However, constitutional symptoms are not particularly specific or sensitive to septic arthritis.1,8 For example, fever is present in about 40–60% of people with the condition.1,8 In a 2007 meta-analysis, it was determined that the sensitivities of constitutional symptoms for septic arthritis are as follows:9 

  • fever—57%
  • chills—27%
  • rigors—19%.

Atypical Presentations

When considering a diagnosis of septic arthritis, it is worth remembering that the classical signs of infection may not be as obvious in elderly people and in those who are immunosuppressed, so a high index of suspicion would be particularly sensible in these groups. 

In my personal practice, I recently saw an elderly gentleman who had developed a painful, red, hot wrist over the course of a morning. When I visited him at lunchtime, he was slightly confused but apyrexial, and other observations were normal. Because of the new onset of confusion and the acutely painful wrist, I admitted him to hospital. He did actually have septic arthritis of the wrist, and made a good recovery.

Risk Factors

The key risk factors for developing septic arthritis are listed in Box 1.1,2,10 Notably, the use of intravenous drugs is a double risk for septic arthritis: injecting nonsterile substances is associated with a risk of septic arthritis, and this risk is increased by the situation of needle puncture sites near to joints, such as in the groin.11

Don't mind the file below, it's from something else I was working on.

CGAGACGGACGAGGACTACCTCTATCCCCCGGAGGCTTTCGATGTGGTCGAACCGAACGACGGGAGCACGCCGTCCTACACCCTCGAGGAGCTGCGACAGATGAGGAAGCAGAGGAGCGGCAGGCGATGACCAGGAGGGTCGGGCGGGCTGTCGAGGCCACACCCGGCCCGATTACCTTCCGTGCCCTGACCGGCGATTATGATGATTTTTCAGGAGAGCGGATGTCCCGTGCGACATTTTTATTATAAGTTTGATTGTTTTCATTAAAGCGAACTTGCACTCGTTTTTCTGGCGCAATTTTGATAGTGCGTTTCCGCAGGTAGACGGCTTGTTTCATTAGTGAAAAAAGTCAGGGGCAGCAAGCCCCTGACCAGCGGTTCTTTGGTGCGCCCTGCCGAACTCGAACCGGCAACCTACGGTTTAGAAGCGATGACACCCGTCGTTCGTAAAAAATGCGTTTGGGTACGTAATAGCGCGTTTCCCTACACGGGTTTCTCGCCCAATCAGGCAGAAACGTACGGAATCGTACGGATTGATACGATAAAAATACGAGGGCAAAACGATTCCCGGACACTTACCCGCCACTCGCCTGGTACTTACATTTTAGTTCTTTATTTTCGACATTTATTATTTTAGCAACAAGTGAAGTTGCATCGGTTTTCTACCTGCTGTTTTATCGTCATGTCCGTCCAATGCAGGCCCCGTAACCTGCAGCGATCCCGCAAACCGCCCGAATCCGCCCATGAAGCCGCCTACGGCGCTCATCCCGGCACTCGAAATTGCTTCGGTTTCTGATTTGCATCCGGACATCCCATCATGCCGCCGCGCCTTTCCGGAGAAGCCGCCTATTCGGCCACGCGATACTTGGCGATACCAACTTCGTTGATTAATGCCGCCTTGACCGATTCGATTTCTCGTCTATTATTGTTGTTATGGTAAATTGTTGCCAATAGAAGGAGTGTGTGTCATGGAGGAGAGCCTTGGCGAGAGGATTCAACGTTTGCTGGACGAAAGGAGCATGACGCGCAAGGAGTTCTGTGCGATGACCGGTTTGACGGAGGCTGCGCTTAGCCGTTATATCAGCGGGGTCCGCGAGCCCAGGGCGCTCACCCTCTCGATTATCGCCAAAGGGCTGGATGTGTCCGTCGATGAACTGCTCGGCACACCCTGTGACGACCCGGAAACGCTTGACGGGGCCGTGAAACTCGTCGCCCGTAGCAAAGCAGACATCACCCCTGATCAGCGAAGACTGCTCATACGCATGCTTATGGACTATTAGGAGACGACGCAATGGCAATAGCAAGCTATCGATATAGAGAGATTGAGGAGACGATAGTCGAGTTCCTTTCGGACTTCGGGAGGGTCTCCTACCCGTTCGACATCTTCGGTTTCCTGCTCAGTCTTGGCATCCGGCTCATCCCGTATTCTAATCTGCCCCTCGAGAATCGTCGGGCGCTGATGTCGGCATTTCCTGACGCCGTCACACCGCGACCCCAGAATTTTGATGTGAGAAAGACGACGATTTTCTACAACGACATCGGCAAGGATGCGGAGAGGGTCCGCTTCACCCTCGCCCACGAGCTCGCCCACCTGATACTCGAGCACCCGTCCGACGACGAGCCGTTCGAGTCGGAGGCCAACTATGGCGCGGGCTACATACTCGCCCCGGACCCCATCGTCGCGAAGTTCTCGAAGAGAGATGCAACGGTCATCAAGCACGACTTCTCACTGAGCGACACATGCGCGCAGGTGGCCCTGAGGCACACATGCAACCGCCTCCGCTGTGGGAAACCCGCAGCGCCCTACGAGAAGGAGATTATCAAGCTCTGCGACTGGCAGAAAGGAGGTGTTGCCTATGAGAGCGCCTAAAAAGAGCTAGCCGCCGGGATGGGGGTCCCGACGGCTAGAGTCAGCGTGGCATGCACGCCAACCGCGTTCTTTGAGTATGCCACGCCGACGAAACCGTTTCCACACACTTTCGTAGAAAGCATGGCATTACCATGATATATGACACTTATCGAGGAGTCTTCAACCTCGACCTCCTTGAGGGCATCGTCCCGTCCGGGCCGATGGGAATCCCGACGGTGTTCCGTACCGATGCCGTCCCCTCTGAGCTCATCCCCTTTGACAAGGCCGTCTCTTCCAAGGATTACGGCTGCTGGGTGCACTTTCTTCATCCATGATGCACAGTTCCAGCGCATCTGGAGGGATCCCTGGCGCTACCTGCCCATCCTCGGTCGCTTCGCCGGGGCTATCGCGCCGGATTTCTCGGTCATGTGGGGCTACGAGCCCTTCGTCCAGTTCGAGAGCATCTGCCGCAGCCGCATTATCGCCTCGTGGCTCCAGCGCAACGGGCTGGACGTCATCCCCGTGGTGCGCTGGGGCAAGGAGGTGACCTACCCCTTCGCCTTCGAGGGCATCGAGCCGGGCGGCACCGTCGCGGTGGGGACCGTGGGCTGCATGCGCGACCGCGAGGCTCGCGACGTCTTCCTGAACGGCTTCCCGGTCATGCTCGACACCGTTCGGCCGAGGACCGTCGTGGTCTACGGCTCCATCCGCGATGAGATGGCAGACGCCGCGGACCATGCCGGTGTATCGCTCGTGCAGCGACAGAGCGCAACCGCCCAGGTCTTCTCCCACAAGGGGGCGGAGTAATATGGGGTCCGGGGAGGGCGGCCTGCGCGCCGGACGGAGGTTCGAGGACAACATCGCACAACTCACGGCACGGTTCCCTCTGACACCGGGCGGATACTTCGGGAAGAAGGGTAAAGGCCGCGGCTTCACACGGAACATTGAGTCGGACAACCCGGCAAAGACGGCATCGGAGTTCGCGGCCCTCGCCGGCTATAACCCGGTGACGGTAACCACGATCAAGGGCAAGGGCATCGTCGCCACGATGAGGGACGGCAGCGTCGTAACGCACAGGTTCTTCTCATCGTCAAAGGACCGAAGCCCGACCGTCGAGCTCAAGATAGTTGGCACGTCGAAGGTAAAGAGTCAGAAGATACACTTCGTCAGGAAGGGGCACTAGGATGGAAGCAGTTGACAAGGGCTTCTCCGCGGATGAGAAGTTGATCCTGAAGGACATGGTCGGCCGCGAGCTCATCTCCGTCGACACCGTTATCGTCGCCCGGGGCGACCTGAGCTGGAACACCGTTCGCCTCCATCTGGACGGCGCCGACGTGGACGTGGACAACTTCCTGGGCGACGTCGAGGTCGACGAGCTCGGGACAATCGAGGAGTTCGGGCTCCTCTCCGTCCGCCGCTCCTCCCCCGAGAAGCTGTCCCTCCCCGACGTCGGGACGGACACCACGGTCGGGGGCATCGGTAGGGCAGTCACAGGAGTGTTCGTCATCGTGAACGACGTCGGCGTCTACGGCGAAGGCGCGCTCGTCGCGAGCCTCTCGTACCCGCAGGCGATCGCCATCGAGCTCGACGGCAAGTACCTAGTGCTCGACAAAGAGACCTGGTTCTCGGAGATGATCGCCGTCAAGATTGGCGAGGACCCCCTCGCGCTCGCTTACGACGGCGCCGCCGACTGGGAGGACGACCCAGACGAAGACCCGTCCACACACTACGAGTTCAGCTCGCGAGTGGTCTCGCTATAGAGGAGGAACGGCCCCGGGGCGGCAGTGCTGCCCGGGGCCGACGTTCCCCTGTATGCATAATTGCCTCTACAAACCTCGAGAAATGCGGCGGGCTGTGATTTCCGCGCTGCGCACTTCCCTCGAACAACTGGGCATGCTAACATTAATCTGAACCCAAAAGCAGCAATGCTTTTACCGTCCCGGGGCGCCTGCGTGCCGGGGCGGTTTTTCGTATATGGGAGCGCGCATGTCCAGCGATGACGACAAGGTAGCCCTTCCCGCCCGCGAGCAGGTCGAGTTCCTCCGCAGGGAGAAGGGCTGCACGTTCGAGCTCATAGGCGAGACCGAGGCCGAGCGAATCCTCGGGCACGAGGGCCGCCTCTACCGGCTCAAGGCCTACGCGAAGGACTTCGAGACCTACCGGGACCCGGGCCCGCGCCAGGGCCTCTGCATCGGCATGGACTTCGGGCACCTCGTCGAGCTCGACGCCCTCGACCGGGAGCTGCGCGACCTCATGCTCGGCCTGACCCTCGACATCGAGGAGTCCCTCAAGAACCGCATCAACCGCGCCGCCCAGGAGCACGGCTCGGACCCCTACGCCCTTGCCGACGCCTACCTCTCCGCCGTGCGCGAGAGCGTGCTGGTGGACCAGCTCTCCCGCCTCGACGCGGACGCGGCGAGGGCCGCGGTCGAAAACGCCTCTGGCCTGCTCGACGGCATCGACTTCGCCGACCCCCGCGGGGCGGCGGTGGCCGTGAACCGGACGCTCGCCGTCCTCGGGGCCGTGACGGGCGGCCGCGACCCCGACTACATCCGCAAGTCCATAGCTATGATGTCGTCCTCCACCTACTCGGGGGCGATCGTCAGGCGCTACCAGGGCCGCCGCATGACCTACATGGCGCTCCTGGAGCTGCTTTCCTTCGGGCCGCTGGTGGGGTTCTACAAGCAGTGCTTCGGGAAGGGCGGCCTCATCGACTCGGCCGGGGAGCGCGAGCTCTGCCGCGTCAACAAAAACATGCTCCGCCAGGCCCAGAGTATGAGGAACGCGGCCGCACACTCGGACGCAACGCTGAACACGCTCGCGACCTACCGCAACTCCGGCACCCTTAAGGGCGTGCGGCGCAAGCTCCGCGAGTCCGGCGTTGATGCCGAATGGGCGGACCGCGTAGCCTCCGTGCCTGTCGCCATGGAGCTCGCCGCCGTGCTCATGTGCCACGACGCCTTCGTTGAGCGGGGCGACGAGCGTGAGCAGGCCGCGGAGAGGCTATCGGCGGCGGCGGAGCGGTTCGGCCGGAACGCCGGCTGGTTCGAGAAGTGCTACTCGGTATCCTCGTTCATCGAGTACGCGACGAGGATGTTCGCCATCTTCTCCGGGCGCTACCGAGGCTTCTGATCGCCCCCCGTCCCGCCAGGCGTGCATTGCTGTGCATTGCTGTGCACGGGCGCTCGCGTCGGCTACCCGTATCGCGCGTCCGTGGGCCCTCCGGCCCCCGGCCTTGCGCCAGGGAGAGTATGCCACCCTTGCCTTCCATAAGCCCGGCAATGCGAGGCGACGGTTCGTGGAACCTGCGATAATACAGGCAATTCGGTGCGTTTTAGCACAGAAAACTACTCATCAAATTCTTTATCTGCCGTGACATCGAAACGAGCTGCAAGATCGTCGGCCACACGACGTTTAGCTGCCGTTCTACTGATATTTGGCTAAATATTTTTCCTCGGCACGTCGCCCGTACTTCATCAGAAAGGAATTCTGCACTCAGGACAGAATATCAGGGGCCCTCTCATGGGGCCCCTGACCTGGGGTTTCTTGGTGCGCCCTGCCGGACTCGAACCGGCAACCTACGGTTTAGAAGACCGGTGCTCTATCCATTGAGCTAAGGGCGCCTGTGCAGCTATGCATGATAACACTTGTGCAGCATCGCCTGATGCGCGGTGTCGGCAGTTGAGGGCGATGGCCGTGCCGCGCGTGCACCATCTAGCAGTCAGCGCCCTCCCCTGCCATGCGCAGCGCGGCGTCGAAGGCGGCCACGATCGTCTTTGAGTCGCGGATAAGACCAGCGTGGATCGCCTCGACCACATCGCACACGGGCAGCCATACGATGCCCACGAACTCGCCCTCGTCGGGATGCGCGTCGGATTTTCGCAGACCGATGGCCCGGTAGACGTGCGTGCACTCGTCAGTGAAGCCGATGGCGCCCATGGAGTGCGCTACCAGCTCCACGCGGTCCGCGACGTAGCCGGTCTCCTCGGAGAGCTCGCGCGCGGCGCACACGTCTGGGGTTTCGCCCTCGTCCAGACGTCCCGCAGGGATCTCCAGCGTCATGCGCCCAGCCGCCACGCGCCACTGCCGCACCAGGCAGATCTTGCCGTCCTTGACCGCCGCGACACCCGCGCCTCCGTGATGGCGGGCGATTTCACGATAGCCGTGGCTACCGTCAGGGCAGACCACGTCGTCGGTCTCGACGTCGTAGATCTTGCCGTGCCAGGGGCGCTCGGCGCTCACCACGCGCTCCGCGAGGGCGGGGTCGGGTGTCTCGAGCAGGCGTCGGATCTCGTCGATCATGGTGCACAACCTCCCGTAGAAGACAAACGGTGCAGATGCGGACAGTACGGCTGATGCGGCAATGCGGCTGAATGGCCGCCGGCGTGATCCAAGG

Box 1: Risk Factors for Septic Arthritis1,2,10 
  • Increasing age, especially ≥80 years
  • Abnormalities of the joint, e.g. osteoarthritis, rheumatoid arthritis
  • Immunosuppression or immunosuppressive medication
  • Diabetes
  • HIV infection
  • Recent joint surgery or a prosthetic joint
  • Intravenous drug abuse
  • Corticosteroid therapy.

Differential Diagnoses

As part of any assessment for possible septic arthritis, it is important that clinicians consider the differential diagnoses of a red, hot, and swollen joint.2,4 One of the most common causes presenting in primary care will be gout,4 and the clinical history is diagnostic if the person has either tophi or a rapid onset of pain, with redness or swelling in the first metatarsophalangeal joint.12 With gout, the swelling will usually develop rapidly over 12–24 hours, often overnight. Gout can also become polyarticular and affect other joints, such as the ankle or the knee—this is where the differential relationship with septic arthritis arises.

Useful guidelines for diagnosing gout have been produced by NICE12 and the BSR,13 and the diagnosis and differential diagnoses of gout are also discussed in my previous Guidelines in Practice article, Gout: treat to target to prevent irreparable joint damage.14